Hidden skills beyond programming for computational biology

There are some hidden gems beyond the typical programming skills that have been instrumental in my journey. These are the often-overlooked yet crucial practices that have empowered me to tackle challenges and make sense of data in meaningful ways. Firstly, let’s talk about patience. It’s not as glamorous as diving straight into analysis, but taking the time for thorough quality control is invaluable. Before you get carried away, understand the experimental design.

Great Things Take Time: How Decades of Effort Led to My Dream Career

Everyone is unique. Only you can talk about the story about yourself, and I realized that no matter how many times I have told my story, I have to tell it again, again, again, and again. Because no matter how many times I tell it, there is always someone who hear my story the first time. I hope it can inspire more people every time I tell it. Fast backward 37 years ago, 1986.

Review 2023

By the end of every year, I write a review of the past year. It is a great time to reflect on the Losses and Wins and plan for the new year. I can not believe 2024 is right at the corner. My review of 2022 can be found at Goals reached for 2023 This is in the same order of the goals of 2023 in my last year’s review.

Part 4 CITE-seq normalization using empty droplets with the dsb package

In this post, we are going to try a CITE-seq normalization method called dsb published in Normalizing and denoising protein expression data from droplet-based single cell profiling two major components of protein expression noise in droplet-based single cell experiments: (1) protein-specific noise originating from ambient, unbound antibody encapsulated in droplets that can be accurately estimated via the level of “ambient” ADT counts in empty droplets, and (2) droplet/cell-specific noise revealed via the shared variance component associated with isotype antibody controls and background protein counts in each cell.

Part 3 Centered log ratio (CLR) normalization for CITE-seq protein count data

Following my last blog post, download the CITE-seq protein and RNA count data at here. library(Seurat) library(ggplot2) library(dplyr) pbmc<- readRDS("~/blog_data/CITEseq/pbmc1k_adt.rds") How to normalize protein ADT count data? Seurat uses the centered log ratio (CLR) to normalize protein count data. In the Seurat github page: clr_function <- function(x) { return(log1p(x = x / (exp(x = sum(log1p(x = x[x > 0]), na.rm = TRUE) / length(x = x))))) } log1p(x) computes log(1+x) accurately also for |x| << 1.

Part 2 CITE-seq downstream analysis: From Alevin output to Seurat visualization

In my last post, I showed you how to get the protein and RNA counts from a CITE-seq experiment using Simpleaf. Now that we have the raw count matrices, we are ready to explore them within R. To follow the tutorial, you can download the associated data from here. Load the data suppressPackageStartupMessages({ library(fishpond) library(ggplot2) library(dplyr) library(SingleCellExperiment) library(Seurat) library(DropletUtils) }) # set the seed set.seed(123) #gex_q <- loadFry('~/blog_data/CITEseq/alevin_rna/af_quant') #fb_q <- loadFry( '~/blog_data/CITEseq/alevin_adt/af_quant') # I saved the above objs first to rds files, now just read them back fb_q<- readRDS("~/blog_data/CITEseq/fb_q.

Part 1 How to use Salmon/Alevin to preprocess CITE-seq data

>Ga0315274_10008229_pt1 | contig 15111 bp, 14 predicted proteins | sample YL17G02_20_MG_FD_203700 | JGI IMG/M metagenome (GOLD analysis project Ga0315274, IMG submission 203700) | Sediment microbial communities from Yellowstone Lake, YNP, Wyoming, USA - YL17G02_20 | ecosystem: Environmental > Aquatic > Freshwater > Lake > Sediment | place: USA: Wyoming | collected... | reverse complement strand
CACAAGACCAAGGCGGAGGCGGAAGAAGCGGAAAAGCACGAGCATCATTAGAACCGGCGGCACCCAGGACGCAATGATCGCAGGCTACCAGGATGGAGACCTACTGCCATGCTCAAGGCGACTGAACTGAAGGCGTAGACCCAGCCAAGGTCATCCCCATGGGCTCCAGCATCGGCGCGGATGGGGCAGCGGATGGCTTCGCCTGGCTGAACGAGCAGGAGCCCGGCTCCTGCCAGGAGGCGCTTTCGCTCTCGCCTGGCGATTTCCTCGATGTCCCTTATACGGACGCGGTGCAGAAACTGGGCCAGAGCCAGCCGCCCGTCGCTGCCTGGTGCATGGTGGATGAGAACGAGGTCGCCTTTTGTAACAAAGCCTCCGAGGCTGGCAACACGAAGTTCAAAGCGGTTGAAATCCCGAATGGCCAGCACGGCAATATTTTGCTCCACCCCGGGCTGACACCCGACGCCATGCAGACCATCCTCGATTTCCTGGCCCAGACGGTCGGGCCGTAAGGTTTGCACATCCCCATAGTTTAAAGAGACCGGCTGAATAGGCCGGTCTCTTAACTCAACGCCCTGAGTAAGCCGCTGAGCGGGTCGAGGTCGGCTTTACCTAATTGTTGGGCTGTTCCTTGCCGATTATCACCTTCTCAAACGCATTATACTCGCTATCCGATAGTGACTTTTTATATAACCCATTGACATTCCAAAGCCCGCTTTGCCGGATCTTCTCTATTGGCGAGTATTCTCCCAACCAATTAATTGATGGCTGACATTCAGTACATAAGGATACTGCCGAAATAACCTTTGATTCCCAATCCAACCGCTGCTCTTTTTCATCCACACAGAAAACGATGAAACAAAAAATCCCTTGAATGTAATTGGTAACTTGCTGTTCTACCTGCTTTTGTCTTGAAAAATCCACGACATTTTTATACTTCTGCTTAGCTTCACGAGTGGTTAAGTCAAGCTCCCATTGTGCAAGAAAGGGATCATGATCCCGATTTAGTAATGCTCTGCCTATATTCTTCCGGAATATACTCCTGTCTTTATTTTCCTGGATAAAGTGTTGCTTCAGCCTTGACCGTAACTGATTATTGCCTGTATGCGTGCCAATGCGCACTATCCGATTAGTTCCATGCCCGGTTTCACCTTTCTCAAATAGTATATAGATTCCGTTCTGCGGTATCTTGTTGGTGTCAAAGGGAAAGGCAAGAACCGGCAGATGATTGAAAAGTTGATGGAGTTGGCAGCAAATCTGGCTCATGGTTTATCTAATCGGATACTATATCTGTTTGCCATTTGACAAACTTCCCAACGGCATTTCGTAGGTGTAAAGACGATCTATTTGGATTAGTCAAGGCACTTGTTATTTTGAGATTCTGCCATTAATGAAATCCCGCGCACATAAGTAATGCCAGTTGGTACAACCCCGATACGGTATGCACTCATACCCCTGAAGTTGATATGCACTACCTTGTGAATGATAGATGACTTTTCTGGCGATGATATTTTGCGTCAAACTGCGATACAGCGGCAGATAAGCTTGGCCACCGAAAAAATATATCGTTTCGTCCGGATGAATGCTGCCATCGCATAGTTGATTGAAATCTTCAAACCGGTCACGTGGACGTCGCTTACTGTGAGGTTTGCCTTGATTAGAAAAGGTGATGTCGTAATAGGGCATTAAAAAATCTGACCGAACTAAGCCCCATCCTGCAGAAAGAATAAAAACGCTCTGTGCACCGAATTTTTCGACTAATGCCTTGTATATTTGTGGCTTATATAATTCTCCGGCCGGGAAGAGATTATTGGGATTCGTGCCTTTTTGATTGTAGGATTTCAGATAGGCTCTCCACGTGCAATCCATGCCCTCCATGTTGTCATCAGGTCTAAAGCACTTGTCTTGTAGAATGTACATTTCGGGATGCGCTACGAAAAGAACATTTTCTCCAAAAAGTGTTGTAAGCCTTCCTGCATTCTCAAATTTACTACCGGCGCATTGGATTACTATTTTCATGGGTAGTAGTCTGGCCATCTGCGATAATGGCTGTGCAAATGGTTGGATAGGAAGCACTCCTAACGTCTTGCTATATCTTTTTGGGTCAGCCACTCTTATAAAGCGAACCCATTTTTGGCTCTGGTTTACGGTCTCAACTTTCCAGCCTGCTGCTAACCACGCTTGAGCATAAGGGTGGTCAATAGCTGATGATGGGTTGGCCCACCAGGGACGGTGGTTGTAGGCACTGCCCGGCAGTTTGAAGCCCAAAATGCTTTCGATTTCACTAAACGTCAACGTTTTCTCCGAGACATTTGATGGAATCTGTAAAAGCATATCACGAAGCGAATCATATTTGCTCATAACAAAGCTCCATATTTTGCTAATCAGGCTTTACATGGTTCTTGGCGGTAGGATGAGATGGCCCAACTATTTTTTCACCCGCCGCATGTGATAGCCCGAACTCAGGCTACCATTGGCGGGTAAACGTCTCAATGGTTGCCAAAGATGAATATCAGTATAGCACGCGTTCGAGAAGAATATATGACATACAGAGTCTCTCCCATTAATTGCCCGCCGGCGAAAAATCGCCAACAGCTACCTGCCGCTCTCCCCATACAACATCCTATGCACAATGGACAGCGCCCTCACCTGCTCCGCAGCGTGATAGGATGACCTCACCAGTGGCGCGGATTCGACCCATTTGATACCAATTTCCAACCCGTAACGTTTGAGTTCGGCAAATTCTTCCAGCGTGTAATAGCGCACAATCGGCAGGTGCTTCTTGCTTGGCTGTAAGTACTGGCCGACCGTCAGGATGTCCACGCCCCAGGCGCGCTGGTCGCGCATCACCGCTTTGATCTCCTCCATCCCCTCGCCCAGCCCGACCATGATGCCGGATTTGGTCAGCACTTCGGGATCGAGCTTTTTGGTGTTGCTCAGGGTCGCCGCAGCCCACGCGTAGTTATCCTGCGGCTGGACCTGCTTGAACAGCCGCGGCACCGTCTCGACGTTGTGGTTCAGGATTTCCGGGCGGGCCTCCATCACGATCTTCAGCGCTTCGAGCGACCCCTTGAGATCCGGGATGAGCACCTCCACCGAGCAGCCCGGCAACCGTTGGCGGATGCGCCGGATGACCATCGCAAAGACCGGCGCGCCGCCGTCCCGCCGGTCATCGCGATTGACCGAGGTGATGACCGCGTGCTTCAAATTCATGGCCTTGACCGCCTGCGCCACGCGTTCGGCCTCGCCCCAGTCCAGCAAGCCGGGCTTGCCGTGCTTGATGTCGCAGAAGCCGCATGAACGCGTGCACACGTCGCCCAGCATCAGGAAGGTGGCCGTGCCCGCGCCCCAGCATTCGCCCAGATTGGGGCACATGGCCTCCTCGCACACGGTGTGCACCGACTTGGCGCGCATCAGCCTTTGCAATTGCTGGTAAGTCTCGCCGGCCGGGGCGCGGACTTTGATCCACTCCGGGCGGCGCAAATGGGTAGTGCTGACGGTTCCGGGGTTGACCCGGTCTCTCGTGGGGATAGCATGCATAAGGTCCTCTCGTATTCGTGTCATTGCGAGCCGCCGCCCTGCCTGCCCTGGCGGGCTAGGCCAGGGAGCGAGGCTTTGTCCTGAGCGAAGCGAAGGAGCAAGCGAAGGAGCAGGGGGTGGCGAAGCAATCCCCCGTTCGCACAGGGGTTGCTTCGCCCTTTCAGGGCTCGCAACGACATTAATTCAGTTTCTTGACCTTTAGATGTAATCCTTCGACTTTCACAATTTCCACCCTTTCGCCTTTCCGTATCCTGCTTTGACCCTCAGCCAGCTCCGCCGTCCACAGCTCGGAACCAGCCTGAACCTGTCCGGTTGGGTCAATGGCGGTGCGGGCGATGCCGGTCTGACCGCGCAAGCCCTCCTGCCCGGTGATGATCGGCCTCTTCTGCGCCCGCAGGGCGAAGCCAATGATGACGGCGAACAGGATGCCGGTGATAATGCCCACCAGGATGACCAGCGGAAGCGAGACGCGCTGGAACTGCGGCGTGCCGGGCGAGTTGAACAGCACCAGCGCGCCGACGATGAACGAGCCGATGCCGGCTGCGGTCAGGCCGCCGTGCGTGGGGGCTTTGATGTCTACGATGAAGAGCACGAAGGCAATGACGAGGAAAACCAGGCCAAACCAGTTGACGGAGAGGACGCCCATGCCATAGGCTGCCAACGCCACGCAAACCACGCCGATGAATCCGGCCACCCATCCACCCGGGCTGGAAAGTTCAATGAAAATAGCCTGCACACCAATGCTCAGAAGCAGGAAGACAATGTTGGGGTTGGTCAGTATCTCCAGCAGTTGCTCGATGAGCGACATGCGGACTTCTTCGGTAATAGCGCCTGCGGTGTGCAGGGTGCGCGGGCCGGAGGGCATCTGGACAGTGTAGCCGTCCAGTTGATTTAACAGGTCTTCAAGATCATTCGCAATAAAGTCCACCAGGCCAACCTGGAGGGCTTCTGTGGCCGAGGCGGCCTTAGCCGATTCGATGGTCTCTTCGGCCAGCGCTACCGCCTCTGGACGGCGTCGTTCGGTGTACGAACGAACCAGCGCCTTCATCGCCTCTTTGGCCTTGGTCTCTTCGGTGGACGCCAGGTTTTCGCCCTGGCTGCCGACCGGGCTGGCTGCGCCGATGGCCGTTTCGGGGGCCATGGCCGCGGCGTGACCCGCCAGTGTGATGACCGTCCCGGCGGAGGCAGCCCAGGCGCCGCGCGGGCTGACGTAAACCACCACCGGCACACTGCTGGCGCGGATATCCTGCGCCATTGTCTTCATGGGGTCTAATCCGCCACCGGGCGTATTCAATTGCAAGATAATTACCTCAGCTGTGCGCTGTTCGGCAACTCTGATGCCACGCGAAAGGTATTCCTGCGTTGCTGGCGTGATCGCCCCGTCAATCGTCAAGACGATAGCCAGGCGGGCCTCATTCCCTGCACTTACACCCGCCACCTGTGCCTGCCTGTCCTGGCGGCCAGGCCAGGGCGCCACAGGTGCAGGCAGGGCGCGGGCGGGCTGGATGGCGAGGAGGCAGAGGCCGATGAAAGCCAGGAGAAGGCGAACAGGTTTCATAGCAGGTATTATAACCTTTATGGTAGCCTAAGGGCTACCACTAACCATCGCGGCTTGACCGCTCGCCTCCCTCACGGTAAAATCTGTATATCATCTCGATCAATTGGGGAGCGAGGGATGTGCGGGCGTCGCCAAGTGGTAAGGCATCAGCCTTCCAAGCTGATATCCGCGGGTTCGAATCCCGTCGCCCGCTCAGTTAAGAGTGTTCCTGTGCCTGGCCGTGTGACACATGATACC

Introduction A state-of-the-art method called CITE-seq (Cellular Indexing of Transcriptomes and Epitopes by Sequencing) allows surface protein levels and RNA expression to be measured simultaneously in individual cells. CITE-seq uses traditional single-cell RNA-sequencing to read out both transcriptome and proteomic information from the same cell after labeling it with oligo-conjugated antibodies. This gets over the drawbacks of techniques that just test proteins or RNA separately. CITE-seq reveals coordinated control of gene and protein activity, offering a potent multidimensional perspective of cell states.

My take on Data Challenges in Immuno-oncology, the Role of the Cloud, and Growing a Computational Biology Team

The original link. Guest Profile Tommy Tang’s career began when he pursued his Ph.D. in genetics and genomics at the University of Florida. Initially trained in molecular biology in the wet lab, he was driven to explore computational biology after encountering the limitations of traditional analysis methods. Through self-study, Tommy developed skills that enabled him to analyze complex genomic data sets. Following his Ph.D., Tommy joined MD Anderson Cancer Center and later moved to Harvard and the Dana Farber Cancer Institute, where he worked on single-cell RNA sequencing.

How to use random forest as a clustering method

If you ask me: what’s your favorite machine learning algorithm? I would answer logistic regression (with regularization: Lasso, Ridge and Elastic) followed by random forest. In fact, that’s how we try those methods in order. Deep learning can perform well for tabular data with complicated architecture while random forest or boost tree based method usually work well out of the box. Regression and random forest are more interpretable too.

How to convert raw counts to TPM for TCGA data and make a heatmap across cancer types

Sign up for my newsletter to not miss a post like this The Cancer Genome Atlas (TCGA) project is probably one of the most well-known large-scale cancer sequencing project. It sequenced ~10,000 treatment-naive tumors across 33 cancer types. Different data including whole-exome, whole-genome, copy-number (SNP array), bulk RNAseq, protein expression (Reverse-Phase Protein Array), DNA methylation are available. TCGA is a very successful large sequencing project. I highly recommend learning from the organization of it.